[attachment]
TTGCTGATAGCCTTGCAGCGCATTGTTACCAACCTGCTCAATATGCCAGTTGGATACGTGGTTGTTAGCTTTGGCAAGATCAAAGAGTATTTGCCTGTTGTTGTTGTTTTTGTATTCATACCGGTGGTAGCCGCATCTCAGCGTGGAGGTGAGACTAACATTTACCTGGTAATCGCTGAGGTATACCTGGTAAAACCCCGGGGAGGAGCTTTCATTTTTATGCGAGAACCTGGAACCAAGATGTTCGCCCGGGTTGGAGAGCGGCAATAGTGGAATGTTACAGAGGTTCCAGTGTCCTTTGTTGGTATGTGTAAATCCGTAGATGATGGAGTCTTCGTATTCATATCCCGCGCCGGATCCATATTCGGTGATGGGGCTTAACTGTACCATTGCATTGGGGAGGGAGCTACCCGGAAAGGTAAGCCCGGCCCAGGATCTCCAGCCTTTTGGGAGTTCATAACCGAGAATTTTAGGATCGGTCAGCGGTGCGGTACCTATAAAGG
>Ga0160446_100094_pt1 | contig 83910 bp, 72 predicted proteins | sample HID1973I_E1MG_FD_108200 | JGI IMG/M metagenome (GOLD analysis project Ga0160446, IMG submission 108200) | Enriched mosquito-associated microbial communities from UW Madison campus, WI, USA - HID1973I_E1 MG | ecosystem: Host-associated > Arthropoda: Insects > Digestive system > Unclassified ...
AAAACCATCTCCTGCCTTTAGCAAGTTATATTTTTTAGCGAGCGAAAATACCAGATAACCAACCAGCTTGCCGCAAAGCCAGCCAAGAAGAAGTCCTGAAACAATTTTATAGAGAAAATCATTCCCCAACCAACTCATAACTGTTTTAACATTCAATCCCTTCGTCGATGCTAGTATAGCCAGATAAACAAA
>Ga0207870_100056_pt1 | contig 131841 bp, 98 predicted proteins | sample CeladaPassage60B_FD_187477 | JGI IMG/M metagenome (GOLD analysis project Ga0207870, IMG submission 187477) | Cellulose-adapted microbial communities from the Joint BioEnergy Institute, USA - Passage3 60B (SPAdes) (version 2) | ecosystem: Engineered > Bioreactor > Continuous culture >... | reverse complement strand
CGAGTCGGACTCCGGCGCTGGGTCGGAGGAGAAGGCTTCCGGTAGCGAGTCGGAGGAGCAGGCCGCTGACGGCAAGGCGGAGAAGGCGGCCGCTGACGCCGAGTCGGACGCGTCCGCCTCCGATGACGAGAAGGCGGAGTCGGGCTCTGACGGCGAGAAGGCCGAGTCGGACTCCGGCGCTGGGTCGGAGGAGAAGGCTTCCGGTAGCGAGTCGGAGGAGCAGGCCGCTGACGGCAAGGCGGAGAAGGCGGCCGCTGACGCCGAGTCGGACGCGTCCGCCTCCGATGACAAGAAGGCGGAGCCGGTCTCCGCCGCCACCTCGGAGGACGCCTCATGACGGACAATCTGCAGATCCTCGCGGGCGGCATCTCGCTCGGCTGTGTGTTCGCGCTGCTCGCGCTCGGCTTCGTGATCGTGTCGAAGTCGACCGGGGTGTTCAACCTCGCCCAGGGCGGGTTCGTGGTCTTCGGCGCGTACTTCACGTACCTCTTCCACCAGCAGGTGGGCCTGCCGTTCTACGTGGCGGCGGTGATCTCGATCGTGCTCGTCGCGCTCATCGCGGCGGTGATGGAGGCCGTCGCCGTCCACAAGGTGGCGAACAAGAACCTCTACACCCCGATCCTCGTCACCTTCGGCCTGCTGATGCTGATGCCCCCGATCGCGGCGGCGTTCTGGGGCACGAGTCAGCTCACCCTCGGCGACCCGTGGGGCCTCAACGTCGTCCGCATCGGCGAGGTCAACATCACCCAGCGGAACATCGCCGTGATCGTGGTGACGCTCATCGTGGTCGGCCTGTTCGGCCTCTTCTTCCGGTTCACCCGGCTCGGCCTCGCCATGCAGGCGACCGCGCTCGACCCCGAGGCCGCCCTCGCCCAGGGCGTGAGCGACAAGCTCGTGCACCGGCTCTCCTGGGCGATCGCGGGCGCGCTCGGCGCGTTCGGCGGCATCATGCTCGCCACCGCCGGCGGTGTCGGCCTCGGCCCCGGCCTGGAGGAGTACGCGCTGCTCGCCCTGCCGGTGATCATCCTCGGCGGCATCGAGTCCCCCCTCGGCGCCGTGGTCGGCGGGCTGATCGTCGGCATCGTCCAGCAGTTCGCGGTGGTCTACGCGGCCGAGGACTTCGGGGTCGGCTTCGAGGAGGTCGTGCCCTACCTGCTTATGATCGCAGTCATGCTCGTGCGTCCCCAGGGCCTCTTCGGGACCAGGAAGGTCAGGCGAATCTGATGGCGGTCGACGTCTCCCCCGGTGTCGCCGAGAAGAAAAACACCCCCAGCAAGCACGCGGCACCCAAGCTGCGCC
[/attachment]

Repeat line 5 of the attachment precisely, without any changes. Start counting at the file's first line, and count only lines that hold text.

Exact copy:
CGAGTCGGACTCCGGCGCTGGGTCGGAGGAGAAGGCTTCCGGTAGCGAGTCGGAGGAGCAGGCCGCTGACGGCAAGGCGGAGAAGGCGGCCGCTGACGCCGAGTCGGACGCGTCCGCCTCCGATGACGAGAAGGCGGAGTCGGGCTCTGACGGCGAGAAGGCCGAGTCGGACTCCGGCGCTGGGTCGGAGGAGAAGGCTTCCGGTAGCGAGTCGGAGGAGCAGGCCGCTGACGGCAAGGCGGAGAAGGCGGCCGCTGACGCCGAGTCGGACGCGTCCGCCTCCGATGACAAGAAGGCGGAGCCGGTCTCCGCCGCCACCTCGGAGGACGCCTCATGACGGACAATCTGCAGATCCTCGCGGGCGGCATCTCGCTCGGCTGTGTGTTCGCGCTGCTCGCGCTCGGCTTCGTGATCGTGTCGAAGTCGACCGGGGTGTTCAACCTCGCCCAGGGCGGGTTCGTGGTCTTCGGCGCGTACTTCACGTACCTCTTCCACCAGCAGGTGGGCCTGCCGTTCTACGTGGCGGCGGTGATCTCGATCGTGCTCGTCGCGCTCATCGCGGCGGTGATGGAGGCCGTCGCCGTCCACAAGGTGGCGAACAAGAACCTCTACACCCCGATCCTCGTCACCTTCGGCCTGCTGATGCTGATGCCCCCGATCGCGGCGGCGTTCTGGGGCACGAGTCAGCTCACCCTCGGCGACCCGTGGGGCCTCAACGTCGTCCGCATCGGCGAGGTCAACATCACCCAGCGGAACATCGCCGTGATCGTGGTGACGCTCATCGTGGTCGGCCTGTTCGGCCTCTTCTTCCGGTTCACCCGGCTCGGCCTCGCCATGCAGGCGACCGCGCTCGACCCCGAGGCCGCCCTCGCCCAGGGCGTGAGCGACAAGCTCGTGCACCGGCTCTCCTGGGCGATCGCGGGCGCGCTCGGCGCGTTCGGCGGCATCATGCTCGCCACCGCCGGCGGTGTCGGCCTCGGCCCCGGCCTGGAGGAGTACGCGCTGCTCGCCCTGCCGGTGATCATCCTCGGCGGCATCGAGTCCCCCCTCGGCGCCGTGGTCGGCGGGCTGATCGTCGGCATCGTCCAGCAGTTCGCGGTGGTCTACGCGGCCGAGGACTTCGGGGTCGGCTTCGAGGAGGTCGTGCCCTACCTGCTTATGATCGCAGTCATGCTCGTGCGTCCCCAGGGCCTCTTCGGGACCAGGAAGGTCAGGCGAATCTGATGGCGGTCGACGTCTCCCCCGGTGTCGCCGAGAAGAAAAACACCCCCAGCAAGCACGCGGCACCCAAGCTGCGCC